As some may know, genetically modified organisms (GMOs) dominate the retail food industry in America. Stores, restaurants, and supermarkets that sell items that have not been genetically altered by humans are scarce, so consumers are easily able to purchase GMOs. However, many do not know what has been done to the food products they are consuming, or they just do not care enough to find out.
Using recombinant DNA technology, scientists have been able to alter an organism’s DNA by extracting outside DNA and artificially placing it into the organism. This is done for a plethora of reasons, most of which are beneficial to the food supply of America. By increasing the vitality of each crop, scientists have increased crop yield, resistance to insects, levels of nutrients, and tolerance to herbicides. Other pros of GMOs include longer “shelf life” and the elimination of seeds (seen in seedless grapes and watermelons) . These modifications have since allowed the US to grow millions of crops to sustain the growing population. Advocates for GMOs also argue that the cultivation and commercialization of the foods can benefit third-world countries through providing nutrient-rich crops to those in need. Since the cost of GM foods is seemingly much less than organic foods, they also reap economic benefits .
However, many are wary of GM foods—and for good reason. Some wonder if they are safe to consume, healthy for the body, and/or environmentally friendly. Due to this type of biotechnology being in its infancy, we will not have answers to the proposed questions for a long time. As we progress, scientists will be able to conduct long-term research and experimentation on the effects of GMOs on humans. For now, research on animals concludes that GM foods are slightly harmful. They have been linked to allergic reactions, sick/sterile livestock, and damaged organs. Other cons of GMO techniques are that foreign genes can potentially disrupt DNA at the insertion site, there could be a stealthy increase in genetic mutations, changes in proteins can alter thousands of chemicals in plants, and the foods can have unknown, unintended effects on the human body .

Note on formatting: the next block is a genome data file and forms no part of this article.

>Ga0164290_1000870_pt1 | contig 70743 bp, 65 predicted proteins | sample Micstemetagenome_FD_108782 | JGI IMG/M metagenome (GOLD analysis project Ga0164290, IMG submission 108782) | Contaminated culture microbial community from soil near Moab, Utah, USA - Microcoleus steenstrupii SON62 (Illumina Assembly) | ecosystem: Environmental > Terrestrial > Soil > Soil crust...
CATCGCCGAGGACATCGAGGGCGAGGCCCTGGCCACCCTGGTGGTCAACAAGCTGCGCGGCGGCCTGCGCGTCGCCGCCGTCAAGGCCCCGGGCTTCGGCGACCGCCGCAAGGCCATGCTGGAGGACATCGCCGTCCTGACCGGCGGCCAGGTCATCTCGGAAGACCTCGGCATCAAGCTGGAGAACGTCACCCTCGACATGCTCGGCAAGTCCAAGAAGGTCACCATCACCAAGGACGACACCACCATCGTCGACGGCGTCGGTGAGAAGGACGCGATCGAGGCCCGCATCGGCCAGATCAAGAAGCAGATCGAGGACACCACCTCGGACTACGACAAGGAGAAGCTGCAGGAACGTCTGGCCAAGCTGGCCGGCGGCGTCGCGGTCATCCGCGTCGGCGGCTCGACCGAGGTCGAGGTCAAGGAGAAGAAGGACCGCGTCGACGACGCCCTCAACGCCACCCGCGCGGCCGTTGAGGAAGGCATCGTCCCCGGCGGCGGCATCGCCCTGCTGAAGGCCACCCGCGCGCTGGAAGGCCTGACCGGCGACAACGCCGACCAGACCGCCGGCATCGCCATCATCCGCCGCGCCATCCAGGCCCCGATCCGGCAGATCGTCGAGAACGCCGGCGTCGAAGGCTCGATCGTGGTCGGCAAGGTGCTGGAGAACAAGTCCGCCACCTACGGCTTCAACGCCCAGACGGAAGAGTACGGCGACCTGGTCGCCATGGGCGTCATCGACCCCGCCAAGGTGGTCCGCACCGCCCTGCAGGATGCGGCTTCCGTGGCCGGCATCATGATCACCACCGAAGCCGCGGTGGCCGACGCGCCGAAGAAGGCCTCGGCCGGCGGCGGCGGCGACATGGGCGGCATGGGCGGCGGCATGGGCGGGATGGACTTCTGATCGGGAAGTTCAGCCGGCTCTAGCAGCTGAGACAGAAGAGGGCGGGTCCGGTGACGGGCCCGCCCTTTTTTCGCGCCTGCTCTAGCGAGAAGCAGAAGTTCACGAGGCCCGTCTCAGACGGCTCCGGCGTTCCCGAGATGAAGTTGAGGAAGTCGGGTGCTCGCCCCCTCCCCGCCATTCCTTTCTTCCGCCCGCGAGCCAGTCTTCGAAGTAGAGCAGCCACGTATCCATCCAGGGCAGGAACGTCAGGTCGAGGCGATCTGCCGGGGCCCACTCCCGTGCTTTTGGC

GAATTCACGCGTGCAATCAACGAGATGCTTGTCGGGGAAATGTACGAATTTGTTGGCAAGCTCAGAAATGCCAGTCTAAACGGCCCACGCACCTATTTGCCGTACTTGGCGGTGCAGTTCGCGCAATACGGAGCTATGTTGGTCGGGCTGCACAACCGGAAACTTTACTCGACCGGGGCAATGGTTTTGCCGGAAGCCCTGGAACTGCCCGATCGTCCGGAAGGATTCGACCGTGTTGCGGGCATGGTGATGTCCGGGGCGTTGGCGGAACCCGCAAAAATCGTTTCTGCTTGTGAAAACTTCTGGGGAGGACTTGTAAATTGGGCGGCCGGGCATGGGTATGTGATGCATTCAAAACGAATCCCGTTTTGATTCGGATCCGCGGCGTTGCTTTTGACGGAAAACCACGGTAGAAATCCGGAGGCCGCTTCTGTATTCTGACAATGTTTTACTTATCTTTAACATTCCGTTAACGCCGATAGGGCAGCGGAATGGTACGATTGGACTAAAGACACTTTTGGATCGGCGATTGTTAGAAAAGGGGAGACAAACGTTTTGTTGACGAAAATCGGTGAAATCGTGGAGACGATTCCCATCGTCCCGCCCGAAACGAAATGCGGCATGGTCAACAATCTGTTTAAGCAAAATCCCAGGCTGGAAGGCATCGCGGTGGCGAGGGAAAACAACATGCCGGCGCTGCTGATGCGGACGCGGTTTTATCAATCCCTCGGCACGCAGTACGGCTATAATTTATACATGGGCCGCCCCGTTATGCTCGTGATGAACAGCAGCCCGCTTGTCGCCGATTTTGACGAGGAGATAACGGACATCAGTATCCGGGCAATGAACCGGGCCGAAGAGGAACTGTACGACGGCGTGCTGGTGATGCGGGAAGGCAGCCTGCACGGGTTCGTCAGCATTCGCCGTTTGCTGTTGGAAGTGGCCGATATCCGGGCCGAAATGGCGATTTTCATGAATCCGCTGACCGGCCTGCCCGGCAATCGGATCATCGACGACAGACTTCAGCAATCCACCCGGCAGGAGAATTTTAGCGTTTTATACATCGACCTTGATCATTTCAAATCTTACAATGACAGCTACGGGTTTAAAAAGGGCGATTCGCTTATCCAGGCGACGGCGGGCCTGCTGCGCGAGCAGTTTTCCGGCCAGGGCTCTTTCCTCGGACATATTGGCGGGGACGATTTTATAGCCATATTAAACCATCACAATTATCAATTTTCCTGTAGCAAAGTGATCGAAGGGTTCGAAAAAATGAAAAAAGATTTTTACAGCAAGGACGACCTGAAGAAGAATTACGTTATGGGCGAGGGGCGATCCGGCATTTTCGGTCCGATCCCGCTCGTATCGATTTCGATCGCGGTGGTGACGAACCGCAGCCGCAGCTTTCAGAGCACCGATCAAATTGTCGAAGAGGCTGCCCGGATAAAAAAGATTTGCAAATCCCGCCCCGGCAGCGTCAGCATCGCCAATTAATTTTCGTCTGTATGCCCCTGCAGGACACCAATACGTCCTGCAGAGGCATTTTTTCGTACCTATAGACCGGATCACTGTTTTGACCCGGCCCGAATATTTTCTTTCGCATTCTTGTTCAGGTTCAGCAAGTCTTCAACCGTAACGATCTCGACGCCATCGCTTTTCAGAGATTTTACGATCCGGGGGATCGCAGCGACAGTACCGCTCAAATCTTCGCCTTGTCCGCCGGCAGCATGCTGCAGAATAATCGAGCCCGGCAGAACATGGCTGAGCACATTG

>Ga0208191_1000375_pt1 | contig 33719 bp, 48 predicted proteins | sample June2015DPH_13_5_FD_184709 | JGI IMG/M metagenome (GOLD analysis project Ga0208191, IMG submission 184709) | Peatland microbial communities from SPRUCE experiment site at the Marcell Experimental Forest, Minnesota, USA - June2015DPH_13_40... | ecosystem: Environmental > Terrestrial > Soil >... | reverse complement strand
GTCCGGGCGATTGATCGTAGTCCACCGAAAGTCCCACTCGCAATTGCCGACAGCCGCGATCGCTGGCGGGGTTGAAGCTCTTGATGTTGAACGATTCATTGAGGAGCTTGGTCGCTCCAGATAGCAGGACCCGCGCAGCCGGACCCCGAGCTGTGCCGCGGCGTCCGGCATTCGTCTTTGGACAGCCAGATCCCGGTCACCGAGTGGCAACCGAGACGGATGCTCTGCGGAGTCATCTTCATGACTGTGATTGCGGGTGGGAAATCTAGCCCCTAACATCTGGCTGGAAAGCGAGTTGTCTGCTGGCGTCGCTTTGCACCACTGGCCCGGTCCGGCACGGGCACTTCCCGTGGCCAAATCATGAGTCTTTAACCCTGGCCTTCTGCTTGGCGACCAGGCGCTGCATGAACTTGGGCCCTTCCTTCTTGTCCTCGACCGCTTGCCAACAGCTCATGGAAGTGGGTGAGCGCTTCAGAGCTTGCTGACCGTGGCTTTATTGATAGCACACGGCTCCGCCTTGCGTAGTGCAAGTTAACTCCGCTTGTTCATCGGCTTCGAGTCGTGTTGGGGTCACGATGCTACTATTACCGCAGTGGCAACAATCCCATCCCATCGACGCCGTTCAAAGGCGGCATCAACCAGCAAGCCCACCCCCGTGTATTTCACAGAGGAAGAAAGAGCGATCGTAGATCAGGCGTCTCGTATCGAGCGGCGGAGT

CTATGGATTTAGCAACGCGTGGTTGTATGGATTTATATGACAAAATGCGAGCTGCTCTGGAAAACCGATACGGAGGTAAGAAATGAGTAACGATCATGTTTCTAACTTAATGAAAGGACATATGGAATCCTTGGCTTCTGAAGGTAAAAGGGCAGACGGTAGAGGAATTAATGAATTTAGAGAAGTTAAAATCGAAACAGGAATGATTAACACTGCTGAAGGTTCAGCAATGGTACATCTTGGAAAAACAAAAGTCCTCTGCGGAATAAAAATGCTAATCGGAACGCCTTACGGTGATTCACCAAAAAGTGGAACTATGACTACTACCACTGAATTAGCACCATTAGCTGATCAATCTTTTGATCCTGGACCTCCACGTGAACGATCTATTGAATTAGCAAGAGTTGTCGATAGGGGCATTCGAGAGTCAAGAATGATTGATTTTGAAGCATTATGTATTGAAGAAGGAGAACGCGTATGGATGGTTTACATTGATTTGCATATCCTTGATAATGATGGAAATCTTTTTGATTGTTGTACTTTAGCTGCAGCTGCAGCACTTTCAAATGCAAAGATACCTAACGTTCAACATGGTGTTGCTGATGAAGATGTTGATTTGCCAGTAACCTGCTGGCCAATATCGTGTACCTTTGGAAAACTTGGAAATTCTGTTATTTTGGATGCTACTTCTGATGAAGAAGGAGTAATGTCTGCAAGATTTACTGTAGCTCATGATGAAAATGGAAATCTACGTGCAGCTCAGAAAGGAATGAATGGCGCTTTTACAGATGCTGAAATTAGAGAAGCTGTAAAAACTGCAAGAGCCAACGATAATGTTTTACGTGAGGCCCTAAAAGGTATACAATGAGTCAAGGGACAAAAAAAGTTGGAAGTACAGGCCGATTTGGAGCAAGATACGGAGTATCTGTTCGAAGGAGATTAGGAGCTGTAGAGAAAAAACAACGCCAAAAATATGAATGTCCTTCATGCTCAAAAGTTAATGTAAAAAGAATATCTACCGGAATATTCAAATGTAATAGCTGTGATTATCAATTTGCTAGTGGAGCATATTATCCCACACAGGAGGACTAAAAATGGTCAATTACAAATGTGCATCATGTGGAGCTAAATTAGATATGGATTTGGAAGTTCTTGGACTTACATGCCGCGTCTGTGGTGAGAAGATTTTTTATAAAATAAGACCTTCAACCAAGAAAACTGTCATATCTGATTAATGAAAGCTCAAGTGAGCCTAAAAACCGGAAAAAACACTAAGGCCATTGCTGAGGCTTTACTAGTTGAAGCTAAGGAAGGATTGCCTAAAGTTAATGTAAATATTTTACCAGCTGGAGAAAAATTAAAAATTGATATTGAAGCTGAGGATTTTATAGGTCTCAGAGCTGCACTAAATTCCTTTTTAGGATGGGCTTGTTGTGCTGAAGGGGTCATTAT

The most common GMOs include corn, soy, squash/zucchini, alfalfa, canola, sugar beets, and milk. In fact, nearly 85% of the corn and 90% of canola crops grown in the US were genetically modified . As technology continues to evolve, the quality and vitality of GMOs will change, as will regulations from the FDA. For example, in 2010 a company called Okanagan Specialty Fruits, Inc. developed apple varieties that don’t turn brown for two weeks after slicing. Since then, GM apples have been under review.
While GMOs have various pros and cons, they will remain a staple in American society and probably the rest of the world. There are organic food stores that offer non-GM products, easily identifiable with a “non-GMO project verified” sticker. Although more expensive, these foods may prove to be healthier for the human body in the long run.
 “GMOs: Pros and Cons.” Healthline, Healthline Media, http://www.healthline.com/health/gmos-pros-and-cons#pros.
 “The Impact GMOs Have on the Society.” GMO Answers, 5 Jan. 2016, gmoanswers.com/ask/impact-gmos-have-society.
 “Genetically Modified Organisms (GMOs): Transgenic Crops and Recombinant DNA Technology.” Nature News, Nature Publishing Group, http://www.nature.com/scitable/topicpage/genetically-modified-organisms-gmos-transgenic-crops-and-732.
 “GMO Education.” Institute for Responsible Technology, responsibletechnology.org/gmo-education/.
 “The 7 Most Common Genetically Modified Foods.” The Huffington Post, TheHuffingtonPost.com, 7 Dec. 2017, http://www.huffingtonpost.com/builtlean/diet-and-nutrition_b_4323937.html.